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No Rights for Captured GIs

Author: Max Boot, Jeane J. Kirkpatrick Senior Fellow for National Security Studies
July 1, 2004
Los Angeles Times

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There was a grim irony in the coincidence: On the very day that the U.S. Supreme Court issued its rulings on the treatment of enemy combatants, Al Jazeera broadcast a videotape that it said showed a captured American soldier being executed by Iraqi insurgents.

Army Pfc. Keith M. Maupin, 20, did not get an opportunity to file a petition with a judge asking that his captors provide good reasons for holding him. He did not get to complain to the Red Cross about the conditions in his cell. Nor, as far as we know, was he photographed in the buff, threatened with electrocution or menaced with guard dogs. Assuming the report is accurate, he was simply shot in the back of the head and tossed into a shallow grave.

Where's the ACLU to protest this lack of due process? Where's the outrage of the "international community"? Why isn't Michael Moore making a film about Pfc. Maupin, or about captured Marine Cpl. Wassef Ali Hassoun, 24, who could join the growing list of Americans beheaded by our fanatical foes?

This is not meant to suggest that the Supreme Court decisions were necessarily wrong, or that we should treat our captives the way Maupin was treated. The high court rulings probably were an inevitable response to the Bush administration's highhanded unilateralism.

By promulgating one-sided detainee rules on his own, without seeking Congress' consent, President Bush practically invited the justices to step in and create a more balanced process. But Maupin's case does suggest an inherent naivete in how we think about these matters.

The essence of the U.S. position on enemy captives is the Golden Rule: Do unto others as you would have them do unto you. The Geneva Convention, that supreme product of Western rationalism, is an attempt to codify this concept into international law. The problem is that it is essentially unenforceable; it binds only those inclined to follow its principles anyway. For most of the world, the Western legal tradition is utterly alien; it simply doesn't apply.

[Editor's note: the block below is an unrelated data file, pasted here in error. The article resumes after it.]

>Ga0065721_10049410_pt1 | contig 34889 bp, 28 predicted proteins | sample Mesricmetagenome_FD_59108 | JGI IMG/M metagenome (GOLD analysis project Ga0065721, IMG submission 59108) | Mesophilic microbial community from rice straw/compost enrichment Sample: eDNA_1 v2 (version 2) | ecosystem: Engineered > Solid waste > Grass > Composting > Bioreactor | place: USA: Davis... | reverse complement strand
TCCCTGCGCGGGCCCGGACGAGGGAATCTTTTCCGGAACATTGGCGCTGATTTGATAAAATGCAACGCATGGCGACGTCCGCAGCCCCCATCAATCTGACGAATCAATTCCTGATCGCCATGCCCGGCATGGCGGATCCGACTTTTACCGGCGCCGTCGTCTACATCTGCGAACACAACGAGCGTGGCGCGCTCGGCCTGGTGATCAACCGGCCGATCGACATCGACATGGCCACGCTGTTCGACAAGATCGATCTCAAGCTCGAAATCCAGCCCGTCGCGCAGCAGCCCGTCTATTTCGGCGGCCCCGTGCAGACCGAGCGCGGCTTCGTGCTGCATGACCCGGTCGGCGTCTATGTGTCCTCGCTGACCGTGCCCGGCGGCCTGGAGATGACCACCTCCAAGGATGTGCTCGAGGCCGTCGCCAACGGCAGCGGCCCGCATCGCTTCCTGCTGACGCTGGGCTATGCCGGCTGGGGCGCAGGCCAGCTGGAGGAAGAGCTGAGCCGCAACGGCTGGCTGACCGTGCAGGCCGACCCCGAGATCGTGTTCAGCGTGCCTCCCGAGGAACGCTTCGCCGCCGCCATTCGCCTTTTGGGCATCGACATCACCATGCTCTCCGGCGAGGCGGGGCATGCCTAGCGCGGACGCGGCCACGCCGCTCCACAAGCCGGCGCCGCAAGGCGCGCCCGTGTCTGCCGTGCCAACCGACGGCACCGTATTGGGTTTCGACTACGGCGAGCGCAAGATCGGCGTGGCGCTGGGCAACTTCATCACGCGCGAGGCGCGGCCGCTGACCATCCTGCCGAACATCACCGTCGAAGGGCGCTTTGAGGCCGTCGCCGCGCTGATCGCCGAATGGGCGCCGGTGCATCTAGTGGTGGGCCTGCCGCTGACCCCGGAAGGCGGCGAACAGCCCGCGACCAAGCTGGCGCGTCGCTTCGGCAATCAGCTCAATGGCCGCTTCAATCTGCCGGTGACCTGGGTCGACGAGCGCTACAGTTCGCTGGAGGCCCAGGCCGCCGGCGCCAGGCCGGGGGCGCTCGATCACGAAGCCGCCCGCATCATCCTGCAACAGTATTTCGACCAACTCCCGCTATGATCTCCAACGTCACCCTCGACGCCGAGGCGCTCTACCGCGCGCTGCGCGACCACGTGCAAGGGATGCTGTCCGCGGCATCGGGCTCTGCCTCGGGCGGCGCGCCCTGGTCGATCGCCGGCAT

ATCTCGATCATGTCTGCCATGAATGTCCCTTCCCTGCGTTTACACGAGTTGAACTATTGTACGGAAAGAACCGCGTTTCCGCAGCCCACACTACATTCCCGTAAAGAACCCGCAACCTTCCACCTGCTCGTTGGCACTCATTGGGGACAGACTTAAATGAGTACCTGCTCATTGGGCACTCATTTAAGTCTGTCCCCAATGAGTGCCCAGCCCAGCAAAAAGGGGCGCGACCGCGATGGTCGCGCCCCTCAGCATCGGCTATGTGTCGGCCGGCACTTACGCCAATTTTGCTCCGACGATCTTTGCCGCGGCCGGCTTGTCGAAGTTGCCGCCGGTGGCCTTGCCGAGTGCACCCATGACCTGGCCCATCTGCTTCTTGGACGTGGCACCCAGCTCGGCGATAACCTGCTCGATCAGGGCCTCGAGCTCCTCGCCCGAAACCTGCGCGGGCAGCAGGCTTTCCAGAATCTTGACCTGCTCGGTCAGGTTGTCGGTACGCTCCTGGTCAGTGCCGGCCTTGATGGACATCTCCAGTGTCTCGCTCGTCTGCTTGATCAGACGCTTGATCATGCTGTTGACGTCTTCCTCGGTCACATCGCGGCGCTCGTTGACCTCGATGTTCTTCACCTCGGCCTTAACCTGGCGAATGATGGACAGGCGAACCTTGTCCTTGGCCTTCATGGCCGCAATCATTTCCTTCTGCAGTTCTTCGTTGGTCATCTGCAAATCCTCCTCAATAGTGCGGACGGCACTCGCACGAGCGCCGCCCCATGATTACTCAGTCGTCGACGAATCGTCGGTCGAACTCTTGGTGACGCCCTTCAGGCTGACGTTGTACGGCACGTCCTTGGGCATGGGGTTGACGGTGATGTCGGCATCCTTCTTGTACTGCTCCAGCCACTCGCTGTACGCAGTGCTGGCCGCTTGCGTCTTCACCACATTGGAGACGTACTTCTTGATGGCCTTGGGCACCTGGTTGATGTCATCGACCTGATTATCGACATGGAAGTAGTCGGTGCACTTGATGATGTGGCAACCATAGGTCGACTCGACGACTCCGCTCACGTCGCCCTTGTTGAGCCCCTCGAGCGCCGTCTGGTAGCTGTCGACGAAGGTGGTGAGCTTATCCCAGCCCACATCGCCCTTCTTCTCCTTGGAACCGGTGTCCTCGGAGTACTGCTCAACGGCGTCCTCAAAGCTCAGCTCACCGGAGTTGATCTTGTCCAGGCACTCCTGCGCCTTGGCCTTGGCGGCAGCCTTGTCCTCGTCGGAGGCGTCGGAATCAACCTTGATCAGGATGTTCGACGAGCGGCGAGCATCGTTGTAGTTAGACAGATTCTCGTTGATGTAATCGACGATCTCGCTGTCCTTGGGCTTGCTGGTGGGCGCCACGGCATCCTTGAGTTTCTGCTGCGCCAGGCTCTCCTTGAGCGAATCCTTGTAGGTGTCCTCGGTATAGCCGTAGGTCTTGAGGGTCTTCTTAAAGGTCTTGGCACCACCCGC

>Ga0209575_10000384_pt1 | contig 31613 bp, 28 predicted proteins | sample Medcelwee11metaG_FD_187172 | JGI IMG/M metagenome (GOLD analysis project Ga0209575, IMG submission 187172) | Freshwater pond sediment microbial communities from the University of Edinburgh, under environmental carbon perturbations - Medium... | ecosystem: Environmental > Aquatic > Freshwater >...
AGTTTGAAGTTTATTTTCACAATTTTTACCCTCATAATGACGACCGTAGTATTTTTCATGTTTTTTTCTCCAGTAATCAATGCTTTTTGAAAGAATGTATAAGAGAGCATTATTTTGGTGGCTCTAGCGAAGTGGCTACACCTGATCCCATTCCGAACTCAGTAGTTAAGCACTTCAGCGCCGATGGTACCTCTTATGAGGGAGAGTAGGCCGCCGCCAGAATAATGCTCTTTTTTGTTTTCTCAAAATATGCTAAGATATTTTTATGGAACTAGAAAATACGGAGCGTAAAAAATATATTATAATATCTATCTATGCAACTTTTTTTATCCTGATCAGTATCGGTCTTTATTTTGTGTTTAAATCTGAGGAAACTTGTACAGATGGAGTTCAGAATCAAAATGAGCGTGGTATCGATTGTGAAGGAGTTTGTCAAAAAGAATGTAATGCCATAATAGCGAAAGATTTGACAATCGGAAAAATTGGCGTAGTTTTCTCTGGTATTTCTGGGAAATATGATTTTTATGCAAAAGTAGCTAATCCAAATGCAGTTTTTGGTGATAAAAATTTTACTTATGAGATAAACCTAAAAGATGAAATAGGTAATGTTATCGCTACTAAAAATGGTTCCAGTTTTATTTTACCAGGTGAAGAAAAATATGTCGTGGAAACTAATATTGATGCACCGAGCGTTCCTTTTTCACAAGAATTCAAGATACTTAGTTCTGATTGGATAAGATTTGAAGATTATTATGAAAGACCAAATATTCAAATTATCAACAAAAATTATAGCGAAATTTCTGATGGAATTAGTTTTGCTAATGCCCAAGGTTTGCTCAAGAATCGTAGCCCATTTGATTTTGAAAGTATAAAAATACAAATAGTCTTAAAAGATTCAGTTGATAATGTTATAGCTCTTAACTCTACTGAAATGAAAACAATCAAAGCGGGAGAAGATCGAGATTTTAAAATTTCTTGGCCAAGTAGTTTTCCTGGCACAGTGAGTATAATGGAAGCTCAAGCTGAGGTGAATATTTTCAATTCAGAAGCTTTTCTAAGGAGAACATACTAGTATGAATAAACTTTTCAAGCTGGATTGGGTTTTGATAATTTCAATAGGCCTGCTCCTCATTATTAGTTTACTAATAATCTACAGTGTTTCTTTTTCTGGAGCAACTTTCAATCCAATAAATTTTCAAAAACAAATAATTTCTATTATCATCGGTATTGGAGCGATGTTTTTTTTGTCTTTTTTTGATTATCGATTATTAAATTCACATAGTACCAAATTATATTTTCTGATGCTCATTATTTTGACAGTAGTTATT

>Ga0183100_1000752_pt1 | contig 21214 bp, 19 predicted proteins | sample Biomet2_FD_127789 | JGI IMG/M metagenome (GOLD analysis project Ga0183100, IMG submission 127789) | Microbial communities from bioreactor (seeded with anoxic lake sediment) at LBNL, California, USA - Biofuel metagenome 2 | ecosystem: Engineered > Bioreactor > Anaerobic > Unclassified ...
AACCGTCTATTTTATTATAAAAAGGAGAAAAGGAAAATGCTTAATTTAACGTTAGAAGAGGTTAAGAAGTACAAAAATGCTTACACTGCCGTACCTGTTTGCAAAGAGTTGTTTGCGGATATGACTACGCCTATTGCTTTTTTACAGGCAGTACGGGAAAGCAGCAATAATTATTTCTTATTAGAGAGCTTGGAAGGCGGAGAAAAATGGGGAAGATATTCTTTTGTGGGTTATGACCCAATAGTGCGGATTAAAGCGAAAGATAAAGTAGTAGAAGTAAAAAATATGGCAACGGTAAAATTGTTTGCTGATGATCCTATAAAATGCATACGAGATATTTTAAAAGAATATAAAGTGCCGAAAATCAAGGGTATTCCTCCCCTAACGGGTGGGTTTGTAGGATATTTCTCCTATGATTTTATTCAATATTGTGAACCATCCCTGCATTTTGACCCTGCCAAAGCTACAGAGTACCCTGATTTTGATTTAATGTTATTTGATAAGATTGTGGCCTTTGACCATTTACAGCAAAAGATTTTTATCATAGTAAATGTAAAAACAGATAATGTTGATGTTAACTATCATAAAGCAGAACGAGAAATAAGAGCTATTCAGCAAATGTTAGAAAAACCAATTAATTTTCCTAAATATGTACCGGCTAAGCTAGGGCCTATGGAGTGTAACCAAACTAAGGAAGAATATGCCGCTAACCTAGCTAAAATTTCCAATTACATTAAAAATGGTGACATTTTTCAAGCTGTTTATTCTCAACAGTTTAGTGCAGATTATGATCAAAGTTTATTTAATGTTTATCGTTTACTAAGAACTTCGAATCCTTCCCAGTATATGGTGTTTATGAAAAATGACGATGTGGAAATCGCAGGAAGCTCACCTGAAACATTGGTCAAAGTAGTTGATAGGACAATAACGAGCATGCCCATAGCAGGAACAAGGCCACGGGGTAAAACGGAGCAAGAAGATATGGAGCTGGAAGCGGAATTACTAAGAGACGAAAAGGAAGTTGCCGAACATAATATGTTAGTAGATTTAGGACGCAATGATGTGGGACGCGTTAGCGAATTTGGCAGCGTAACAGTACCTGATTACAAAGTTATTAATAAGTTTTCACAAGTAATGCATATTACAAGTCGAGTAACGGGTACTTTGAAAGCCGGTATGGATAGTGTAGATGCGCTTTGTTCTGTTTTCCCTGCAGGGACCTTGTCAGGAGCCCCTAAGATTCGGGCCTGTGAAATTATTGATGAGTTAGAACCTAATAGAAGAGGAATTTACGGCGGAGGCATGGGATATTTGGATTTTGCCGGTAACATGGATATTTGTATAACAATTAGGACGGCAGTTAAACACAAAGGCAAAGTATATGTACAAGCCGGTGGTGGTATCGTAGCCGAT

Look at how American POWs have fared since 1941. Just about the only enemies who played by the rules were the Italians and Germans during World War II. The Nazis reserved their barbarism for Jews, Russians, Poles and other "subhumans." Captured Americans and British were regarded as fellow soldiers and Aryans and were treated accordingly. There were some abuses, of course, but on the whole conditions in the stalags were tolerable. Only 1% of American POWS in Europe died in captivity.

The contrast with the Japanese approach couldn't be greater. For the samurai, who believed nothing was more dishonorable than surrender, POWs forfeited their humanity. The Americans and Filipinos who gave up on Corregidor in 1942 were sent on the infamous Bataan Death March. The sick, hungry, exhausted men were driven mercilessly. Those who fell out of line were clubbed, bayoneted or beheaded. When an officer refused to give up his wedding ring, his finger was hacked off. Nearly 45% of all U.S. POWs in the Pacific did not return alive.

Americans captured in the Korean and Vietnam wars fared just as poorly. The North Koreans and their Chinese allies subjected POWs not only to physical abuse but also communist brainwashing. Fewer than 50% got home alive. Later, North Vietnamese guards freely tortured captured fliers to force them to make public statements denouncing their country. Accounts of what John McCain, James Stockdale and other heroes went through in the "Hanoi Hilton" still make for harrowing reading.

The 23 Americans captured by Saddam Hussein's regime in the 1991 Persian Gulf War got similar treatment but for a much briefer time. Held in a secret police prison, they were denied food and medical care and given savage beatings. A female officer was sexually assaulted. "I can tell you that for about 20 minutes of my captivity, they played by the Geneva Convention," Marine Col. Cliff Acree told ABC News. "The rest of the time, they did not."

Americans have been far from blameless in their own handling of enemy prisoners. There have been notorious excesses from the Confederacy's Andersonville prison to Abu Ghraib. But there is no question that the U.S. military has treated enemy captives much better, on the whole, than ours have been treated. However bad things got at Abu Ghraib, it was nothing compared with the beheadings of Nicholas Berg, Paul Johnson and Daniel Pearl.

By all means, let's retain the moral high ground by treating our captives humanely. Give them the right of judicial appeal. Allow them to complain to the Red Cross. Hand them cozy slippers and fluffy robes. Just don't expect our enemies to reciprocate our kindness.


Max Boot, a senior fellow at the Council on Foreign Relations, writes a weekly column for the Los Angeles Times.

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